Science and Innovation in Workplace Disability Management Programs

DMEC Staff@Work

Science and Innovation in Workplace Disability Management Programs

Science and InnovationBy Liz R. Scott, PhD

Organizational Solutions

Emerging innovations in medicine and psychology are driving the evolution of disability management.

Two of the most inspiring and exciting recent innovations, that are showing real results and practical application in return to work (RTW): pharmacogenetics and cognitive behavioral therapy with an RTW focus. Increasingly, measured research results are showing that each has a real and lasting impact on reducing costs and an employee’s time away from work.1

More effective interventions are badly needed by American employers and employees. The Gallup-Healthways Well-Being Index surveyed 94,000 U.S. workers across 14 major occupations, finding that 77% of workers fit the survey’s definition of having a chronic health condition (asthma, cancer, depression, diabetes, heart attack, high blood pressure, high cholesterol, or obesity). The total annual costs related to lost productivity total $84 billion2 Adverse drug reactions, due at least in part to inter-individual variability in drug response, rank between the fourth and sixth leading causes of death in the United States.3 At the level of the individual workplace, this means that an employee who has an adverse drug reaction may be absent, resulting in the need to replace that employee or increase the workload on other employees, affecting productivity and morale.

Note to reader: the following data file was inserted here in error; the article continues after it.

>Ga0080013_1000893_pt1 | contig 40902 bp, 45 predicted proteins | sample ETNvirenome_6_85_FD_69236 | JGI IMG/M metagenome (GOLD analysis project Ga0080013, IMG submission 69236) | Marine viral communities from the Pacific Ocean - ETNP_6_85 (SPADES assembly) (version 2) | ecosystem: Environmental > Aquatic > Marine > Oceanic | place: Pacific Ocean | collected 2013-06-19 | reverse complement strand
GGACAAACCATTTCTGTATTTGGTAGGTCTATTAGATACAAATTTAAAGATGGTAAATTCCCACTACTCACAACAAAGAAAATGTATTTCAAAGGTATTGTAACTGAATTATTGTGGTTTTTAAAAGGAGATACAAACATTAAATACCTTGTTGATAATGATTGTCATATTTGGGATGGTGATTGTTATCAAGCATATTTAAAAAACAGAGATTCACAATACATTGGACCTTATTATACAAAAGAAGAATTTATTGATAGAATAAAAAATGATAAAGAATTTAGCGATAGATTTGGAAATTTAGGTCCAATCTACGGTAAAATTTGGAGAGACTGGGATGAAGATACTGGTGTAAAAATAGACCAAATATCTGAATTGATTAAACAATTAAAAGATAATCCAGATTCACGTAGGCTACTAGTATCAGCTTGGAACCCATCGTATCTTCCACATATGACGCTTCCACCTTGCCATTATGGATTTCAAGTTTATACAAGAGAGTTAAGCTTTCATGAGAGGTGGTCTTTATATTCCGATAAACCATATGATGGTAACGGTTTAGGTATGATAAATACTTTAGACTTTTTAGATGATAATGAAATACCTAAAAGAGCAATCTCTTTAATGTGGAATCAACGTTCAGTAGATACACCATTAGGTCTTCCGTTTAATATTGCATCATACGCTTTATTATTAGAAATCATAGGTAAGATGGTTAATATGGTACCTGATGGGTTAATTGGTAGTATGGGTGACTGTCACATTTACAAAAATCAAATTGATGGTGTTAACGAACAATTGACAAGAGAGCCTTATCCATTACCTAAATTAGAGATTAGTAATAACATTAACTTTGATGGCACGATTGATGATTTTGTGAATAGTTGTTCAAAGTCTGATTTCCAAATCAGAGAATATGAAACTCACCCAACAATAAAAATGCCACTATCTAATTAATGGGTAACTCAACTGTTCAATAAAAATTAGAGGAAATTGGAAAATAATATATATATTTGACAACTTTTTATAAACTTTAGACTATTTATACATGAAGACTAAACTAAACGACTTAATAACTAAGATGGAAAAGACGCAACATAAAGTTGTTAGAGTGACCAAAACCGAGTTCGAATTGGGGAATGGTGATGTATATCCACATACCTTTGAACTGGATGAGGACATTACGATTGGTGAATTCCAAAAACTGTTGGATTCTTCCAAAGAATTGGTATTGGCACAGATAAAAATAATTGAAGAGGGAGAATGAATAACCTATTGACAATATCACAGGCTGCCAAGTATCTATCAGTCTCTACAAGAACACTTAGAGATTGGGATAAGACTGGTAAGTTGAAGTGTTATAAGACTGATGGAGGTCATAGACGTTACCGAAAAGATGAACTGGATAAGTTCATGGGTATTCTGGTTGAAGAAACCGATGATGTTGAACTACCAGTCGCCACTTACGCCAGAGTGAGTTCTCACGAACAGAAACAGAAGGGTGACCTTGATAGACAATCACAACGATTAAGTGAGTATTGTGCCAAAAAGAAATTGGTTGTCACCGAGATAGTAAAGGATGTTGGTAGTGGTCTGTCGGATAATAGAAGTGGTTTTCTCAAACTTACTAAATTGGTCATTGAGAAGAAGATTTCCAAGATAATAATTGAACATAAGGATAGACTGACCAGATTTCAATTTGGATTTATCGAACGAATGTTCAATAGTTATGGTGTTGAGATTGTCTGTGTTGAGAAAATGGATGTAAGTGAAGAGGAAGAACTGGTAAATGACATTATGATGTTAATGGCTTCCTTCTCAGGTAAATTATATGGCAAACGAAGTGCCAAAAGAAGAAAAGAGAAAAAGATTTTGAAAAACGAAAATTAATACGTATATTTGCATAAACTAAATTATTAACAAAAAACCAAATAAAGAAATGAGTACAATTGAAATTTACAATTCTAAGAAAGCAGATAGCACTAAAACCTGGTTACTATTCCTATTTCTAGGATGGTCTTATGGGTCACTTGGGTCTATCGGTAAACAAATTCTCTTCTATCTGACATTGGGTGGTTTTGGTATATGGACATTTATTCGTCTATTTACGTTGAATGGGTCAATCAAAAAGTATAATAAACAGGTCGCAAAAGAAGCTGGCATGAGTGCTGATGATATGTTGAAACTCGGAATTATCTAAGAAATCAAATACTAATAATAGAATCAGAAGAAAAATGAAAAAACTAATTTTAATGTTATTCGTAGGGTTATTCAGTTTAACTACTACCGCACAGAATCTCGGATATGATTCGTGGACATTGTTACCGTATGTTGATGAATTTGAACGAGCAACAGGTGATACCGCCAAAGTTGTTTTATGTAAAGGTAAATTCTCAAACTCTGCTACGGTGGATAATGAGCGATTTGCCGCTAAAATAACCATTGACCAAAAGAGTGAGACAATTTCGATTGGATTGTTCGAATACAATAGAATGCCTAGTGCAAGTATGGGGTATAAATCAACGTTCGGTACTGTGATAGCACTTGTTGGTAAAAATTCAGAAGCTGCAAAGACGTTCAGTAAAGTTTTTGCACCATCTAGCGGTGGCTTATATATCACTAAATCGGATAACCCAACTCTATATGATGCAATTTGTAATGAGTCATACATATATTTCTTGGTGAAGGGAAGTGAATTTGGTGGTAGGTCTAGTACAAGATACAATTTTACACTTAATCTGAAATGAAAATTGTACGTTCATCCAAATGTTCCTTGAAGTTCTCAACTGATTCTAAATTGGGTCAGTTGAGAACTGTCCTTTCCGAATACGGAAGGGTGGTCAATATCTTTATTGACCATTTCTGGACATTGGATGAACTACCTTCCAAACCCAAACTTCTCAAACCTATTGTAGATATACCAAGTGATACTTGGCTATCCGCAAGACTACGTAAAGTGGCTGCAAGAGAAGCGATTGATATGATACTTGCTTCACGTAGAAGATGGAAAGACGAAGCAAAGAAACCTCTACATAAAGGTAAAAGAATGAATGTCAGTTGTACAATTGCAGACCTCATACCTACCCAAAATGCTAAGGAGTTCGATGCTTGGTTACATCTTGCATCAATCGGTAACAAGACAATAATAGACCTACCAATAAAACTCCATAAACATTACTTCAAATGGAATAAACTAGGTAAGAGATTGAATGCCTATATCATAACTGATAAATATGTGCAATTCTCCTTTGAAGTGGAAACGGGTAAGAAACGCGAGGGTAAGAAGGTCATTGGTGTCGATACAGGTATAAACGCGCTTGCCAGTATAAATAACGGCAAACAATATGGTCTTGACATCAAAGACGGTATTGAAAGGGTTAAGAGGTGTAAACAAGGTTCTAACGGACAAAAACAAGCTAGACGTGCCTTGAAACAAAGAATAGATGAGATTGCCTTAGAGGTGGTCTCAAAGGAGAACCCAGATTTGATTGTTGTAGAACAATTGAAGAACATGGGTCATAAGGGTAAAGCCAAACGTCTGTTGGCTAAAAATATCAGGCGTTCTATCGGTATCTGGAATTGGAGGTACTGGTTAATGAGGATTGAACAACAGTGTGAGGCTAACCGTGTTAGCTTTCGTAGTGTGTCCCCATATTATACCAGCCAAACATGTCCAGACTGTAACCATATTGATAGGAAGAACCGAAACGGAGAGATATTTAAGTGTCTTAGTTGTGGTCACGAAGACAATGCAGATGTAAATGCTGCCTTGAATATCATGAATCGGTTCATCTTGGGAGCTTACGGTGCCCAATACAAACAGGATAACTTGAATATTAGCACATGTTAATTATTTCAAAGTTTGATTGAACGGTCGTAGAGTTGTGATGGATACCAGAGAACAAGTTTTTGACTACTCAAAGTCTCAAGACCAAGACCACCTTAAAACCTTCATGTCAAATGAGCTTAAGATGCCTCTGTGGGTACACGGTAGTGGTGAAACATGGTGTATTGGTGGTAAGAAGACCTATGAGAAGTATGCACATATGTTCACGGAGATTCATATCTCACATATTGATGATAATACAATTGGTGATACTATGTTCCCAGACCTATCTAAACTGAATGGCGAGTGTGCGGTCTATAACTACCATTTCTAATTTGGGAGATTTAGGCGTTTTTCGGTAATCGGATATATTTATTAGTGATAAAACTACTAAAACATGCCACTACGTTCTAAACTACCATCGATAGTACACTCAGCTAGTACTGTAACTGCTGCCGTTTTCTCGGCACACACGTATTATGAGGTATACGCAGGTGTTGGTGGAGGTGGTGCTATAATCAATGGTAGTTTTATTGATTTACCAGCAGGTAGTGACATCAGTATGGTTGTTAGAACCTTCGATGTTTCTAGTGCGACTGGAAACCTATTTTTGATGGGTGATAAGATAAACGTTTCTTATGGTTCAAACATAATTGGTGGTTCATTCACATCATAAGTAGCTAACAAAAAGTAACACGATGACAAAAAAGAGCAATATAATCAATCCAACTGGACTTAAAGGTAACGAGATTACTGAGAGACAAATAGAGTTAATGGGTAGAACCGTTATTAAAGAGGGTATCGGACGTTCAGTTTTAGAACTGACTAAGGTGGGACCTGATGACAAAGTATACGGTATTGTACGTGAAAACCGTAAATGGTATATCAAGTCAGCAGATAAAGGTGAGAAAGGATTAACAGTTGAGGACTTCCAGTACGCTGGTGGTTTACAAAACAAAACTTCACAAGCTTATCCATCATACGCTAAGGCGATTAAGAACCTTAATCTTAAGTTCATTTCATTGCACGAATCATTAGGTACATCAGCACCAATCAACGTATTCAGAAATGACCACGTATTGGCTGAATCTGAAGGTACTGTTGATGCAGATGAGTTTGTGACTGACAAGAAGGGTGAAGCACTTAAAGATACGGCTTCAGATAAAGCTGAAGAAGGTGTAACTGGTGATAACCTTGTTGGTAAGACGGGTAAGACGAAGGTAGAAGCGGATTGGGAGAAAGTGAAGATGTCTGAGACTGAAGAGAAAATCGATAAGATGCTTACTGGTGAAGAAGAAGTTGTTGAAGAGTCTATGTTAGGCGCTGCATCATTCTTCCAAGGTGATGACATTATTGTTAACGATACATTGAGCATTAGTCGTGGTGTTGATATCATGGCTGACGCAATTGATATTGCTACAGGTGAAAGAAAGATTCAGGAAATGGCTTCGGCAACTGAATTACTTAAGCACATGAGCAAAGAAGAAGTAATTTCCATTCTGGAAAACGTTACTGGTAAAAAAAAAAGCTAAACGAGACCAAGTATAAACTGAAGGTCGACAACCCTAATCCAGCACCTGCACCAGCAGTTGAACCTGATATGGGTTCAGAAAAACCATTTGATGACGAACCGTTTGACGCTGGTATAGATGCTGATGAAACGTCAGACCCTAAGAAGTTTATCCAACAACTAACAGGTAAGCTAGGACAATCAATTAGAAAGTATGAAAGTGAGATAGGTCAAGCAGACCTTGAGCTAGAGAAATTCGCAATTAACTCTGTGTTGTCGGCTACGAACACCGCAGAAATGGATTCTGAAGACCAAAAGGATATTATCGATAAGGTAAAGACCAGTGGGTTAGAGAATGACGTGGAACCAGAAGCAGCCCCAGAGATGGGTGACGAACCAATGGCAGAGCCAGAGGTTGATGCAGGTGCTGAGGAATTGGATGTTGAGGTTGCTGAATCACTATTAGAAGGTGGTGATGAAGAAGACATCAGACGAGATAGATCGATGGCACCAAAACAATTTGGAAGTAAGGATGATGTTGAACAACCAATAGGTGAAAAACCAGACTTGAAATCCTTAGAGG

An employee with a mental health condition such as depression may end up on short-term disability (STD). If the condition has the potential for successful pharmacological treatment, then the doctor or psychiatrist has to find the drug that will have the intended effect on the person. For mental health conditions, the symptoms are often experienced subjectively, including good and bad periods, which means that testing medications for the condition can often take months or even years.

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